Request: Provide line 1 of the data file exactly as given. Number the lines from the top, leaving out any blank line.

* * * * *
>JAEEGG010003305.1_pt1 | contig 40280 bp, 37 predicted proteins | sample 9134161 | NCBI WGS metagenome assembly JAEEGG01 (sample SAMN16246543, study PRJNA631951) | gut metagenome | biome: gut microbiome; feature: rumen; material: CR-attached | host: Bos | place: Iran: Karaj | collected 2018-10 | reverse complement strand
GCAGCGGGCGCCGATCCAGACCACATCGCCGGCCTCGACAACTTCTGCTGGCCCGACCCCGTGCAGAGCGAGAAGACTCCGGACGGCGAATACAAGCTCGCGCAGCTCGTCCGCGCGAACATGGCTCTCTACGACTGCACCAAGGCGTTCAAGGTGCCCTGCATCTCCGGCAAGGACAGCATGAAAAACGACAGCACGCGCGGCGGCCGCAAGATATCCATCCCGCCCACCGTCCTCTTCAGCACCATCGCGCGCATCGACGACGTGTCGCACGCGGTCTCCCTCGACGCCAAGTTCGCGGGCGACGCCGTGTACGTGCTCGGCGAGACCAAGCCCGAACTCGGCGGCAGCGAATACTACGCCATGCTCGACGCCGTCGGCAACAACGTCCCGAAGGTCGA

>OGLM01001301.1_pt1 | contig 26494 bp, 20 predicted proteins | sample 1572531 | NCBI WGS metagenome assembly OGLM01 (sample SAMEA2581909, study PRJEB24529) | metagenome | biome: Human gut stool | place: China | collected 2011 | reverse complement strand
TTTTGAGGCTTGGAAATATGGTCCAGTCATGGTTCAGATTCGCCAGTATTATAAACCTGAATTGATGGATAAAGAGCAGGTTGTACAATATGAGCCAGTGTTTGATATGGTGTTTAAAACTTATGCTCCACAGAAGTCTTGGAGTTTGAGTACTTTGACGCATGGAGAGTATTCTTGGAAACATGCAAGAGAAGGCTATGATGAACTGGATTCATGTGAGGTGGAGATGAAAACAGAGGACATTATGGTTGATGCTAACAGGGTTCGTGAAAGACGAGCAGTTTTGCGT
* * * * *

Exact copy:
>JAEEGG010003305.1_pt1 | contig 40280 bp, 37 predicted proteins | sample 9134161 | NCBI WGS metagenome assembly JAEEGG01 (sample SAMN16246543, study PRJNA631951) | gut metagenome | biome: gut microbiome; feature: rumen; material: CR-attached | host: Bos | place: Iran: Karaj | collected 2018-10 | reverse complement strand